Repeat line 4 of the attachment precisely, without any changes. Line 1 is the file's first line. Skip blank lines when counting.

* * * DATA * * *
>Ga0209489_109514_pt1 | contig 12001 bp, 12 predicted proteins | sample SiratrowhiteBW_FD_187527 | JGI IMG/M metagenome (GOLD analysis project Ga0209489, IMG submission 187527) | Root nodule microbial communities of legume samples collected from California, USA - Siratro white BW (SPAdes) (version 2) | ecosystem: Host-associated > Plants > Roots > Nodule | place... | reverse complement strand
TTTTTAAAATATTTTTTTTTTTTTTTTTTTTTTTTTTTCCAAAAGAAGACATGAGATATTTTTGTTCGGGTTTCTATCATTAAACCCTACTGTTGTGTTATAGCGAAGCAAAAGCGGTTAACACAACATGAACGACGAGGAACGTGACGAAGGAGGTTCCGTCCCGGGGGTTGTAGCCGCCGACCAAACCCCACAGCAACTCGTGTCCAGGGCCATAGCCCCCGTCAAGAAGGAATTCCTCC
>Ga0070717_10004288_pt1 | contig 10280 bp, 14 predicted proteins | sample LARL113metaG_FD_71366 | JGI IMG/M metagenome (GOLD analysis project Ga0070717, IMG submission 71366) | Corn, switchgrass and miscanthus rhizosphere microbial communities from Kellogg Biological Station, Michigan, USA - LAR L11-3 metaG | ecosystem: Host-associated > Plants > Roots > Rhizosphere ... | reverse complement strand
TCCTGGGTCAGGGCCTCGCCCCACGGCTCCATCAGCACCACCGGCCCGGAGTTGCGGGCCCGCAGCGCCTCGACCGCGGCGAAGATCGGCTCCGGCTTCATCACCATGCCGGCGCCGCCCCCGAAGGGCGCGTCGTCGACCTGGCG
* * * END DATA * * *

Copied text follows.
TCCTGGGTCAGGGCCTCGCCCCACGGCTCCATCAGCACCACCGGCCCGGAGTTGCGGGCCCGCAGCGCCTCGACCGCGGCGAAGATCGGCTCCGGCTTCATCACCATGCCGGCGCCGCCCCCGAAGGGCGCGTCGTCGACCTGGCG